C E L E S T E

"Celeste"

 

Richard Leo Johnson

 

Richard's newest release is the third installment in a series of mythical characters.

The first in the series was the highly acclaimed "The Legend of Vernon McAlister" followed by "Who Knew Charlie Shoe".

Now we have "Celeste".

Using a one-of-a-kind instrument provided by Martin Guitars, the "Alien" guitar is both visually and structurally unique.

Artist, Michael Brolly, designed and built the guitar.

Michael has had penchant for the alien theme for years and has created a large body of work based on that concept.

Michael was commissioned by Martin to build a guitar for Chris Martin IV.

The result was an acoustic guitar with a theremin built into the body.

Soon thereafter arrangements were made to have his instrument shipped to Savannah for Richard to make a recording.

The resulting body of work on "Celeste" is a mix of haunting, mysterious, and sonically unique music that defies any style or category. This is an earmark of Richard's music as cited by most of his reviews...a singular voice in the world of the guitar.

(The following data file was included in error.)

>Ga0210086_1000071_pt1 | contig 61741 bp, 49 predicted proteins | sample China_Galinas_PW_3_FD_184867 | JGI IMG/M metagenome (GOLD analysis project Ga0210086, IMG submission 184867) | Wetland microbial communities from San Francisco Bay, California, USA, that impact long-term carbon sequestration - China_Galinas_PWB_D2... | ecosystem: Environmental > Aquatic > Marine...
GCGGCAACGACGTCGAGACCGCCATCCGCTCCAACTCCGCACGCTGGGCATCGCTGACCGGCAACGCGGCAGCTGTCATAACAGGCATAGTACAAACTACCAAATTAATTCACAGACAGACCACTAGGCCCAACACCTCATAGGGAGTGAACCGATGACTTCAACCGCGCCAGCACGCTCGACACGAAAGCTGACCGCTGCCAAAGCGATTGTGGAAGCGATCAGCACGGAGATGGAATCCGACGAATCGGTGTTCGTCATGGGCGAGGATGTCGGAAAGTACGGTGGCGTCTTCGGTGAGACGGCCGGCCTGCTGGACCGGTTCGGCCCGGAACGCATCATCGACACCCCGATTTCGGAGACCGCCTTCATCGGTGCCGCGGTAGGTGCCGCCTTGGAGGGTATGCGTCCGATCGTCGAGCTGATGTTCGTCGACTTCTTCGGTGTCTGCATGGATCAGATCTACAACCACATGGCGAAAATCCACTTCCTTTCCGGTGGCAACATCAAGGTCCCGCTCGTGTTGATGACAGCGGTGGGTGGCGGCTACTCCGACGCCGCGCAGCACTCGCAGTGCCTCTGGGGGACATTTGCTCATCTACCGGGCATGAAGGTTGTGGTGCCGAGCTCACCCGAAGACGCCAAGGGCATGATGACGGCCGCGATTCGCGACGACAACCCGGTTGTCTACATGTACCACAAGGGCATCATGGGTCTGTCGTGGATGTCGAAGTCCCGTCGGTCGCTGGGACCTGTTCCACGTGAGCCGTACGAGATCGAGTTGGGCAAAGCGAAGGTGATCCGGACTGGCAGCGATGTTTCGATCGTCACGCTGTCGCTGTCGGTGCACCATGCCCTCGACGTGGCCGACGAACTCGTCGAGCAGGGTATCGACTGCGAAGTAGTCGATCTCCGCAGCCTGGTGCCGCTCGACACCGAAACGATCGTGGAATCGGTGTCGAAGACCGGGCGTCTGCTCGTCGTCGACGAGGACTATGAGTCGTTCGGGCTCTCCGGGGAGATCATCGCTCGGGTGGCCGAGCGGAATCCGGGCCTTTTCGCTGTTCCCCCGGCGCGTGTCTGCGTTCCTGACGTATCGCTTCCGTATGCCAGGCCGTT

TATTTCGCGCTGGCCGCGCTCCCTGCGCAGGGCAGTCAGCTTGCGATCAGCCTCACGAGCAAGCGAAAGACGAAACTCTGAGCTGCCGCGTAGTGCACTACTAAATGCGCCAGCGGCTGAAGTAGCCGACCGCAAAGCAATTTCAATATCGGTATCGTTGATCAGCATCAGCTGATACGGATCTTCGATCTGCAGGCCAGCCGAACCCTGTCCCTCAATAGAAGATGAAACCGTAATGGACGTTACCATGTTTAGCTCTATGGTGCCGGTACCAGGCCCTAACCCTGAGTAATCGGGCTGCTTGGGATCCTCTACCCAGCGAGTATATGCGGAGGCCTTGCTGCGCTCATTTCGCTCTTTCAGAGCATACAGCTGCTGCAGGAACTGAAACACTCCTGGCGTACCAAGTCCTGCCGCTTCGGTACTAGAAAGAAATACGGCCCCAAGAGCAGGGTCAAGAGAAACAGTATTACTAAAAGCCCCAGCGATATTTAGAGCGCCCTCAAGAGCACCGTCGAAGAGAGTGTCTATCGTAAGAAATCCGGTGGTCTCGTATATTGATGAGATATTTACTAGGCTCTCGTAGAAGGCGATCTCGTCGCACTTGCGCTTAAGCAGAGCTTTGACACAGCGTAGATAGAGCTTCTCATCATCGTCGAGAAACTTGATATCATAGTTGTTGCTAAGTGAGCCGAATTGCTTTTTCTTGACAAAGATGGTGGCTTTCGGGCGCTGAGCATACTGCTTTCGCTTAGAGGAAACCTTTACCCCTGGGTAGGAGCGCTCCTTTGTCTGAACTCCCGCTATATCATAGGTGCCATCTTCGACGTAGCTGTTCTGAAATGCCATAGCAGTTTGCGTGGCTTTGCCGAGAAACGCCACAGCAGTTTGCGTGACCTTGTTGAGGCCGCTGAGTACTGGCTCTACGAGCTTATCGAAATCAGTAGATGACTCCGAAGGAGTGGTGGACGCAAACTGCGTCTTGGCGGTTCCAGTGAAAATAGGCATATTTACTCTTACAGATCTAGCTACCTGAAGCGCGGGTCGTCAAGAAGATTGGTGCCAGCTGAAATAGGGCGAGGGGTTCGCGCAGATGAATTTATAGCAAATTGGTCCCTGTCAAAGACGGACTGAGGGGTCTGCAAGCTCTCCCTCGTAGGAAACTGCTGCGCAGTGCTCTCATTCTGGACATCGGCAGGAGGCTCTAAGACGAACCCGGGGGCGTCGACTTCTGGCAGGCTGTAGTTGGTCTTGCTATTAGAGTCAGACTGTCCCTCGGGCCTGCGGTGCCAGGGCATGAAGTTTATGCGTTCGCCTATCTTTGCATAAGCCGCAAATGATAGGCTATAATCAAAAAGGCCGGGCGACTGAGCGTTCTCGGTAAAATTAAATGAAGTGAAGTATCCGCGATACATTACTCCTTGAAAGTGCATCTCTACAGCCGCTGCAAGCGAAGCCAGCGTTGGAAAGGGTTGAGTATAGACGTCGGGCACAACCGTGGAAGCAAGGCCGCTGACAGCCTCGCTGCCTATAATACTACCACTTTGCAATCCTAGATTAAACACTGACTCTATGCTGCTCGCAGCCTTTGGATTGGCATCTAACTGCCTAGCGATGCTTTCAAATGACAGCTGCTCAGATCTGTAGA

Now with the added twist of the theremin and the blending of the sonic qualities of the two instruments, we have a perfect storm for yet another amazing recording by this distinctive artist.

 

The legend continues...

Vernon McAlister was abducted by an alien craft while he was camping in the woods near Meridian Mississippi in 1968.

The strange and frightening encounter consisted of Vernon being forced into a breeding ritual with an alien female.

It was like a dream, both erotic and surreal, and Vernon woke up back at his campsite with a feeling of wonderment.

He went on about his travels and never spoke of the encounter with anyone.

Several years later, a mysterious and beautiful young lady "Celeste", was showing up at random places, playing an unusual guitar and singing with a voice that was other-worldly.

Anyone that heard her was immediately moved and amazed...it seemed as if she had 3, sometimes 4, separate voices.

Astoundingly, the songs had no determinable words, but everyone listening seemed to know what exactly she was saying.